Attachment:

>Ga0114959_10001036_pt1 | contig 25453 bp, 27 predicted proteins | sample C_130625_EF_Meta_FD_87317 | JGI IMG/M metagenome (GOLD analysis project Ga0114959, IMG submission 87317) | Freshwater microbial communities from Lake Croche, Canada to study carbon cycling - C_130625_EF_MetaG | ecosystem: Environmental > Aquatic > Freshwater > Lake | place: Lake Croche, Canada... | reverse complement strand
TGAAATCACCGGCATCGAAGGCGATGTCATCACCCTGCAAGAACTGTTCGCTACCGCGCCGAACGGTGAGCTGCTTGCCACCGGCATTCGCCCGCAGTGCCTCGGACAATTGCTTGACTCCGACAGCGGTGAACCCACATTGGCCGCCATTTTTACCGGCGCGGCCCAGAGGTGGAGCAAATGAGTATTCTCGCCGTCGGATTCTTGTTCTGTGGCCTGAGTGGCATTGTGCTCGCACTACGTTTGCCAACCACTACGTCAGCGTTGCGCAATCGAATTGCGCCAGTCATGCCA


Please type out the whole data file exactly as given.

>Ga0114959_10001036_pt1 | contig 25453 bp, 27 predicted proteins | sample C_130625_EF_Meta_FD_87317 | JGI IMG/M metagenome (GOLD analysis project Ga0114959, IMG submission 87317) | Freshwater microbial communities from Lake Croche, Canada to study carbon cycling - C_130625_EF_MetaG | ecosystem: Environmental > Aquatic > Freshwater > Lake | place: Lake Croche, Canada... | reverse complement strand
TGAAATCACCGGCATCGAAGGCGATGTCATCACCCTGCAAGAACTGTTCGCTACCGCGCCGAACGGTGAGCTGCTTGCCACCGGCATTCGCCCGCAGTGCCTCGGACAATTGCTTGACTCCGACAGCGGTGAACCCACATTGGCCGCCATTTTTACCGGCGCGGCCCAGAGGTGGAGCAAATGAGTATTCTCGCCGTCGGATTCTTGTTCTGTGGCCTGAGTGGCATTGTGCTCGCACTACGTTTGCCAACCACTACGTCAGCGTTGCGCAATCGAATTGCGCCAGTCATGCCA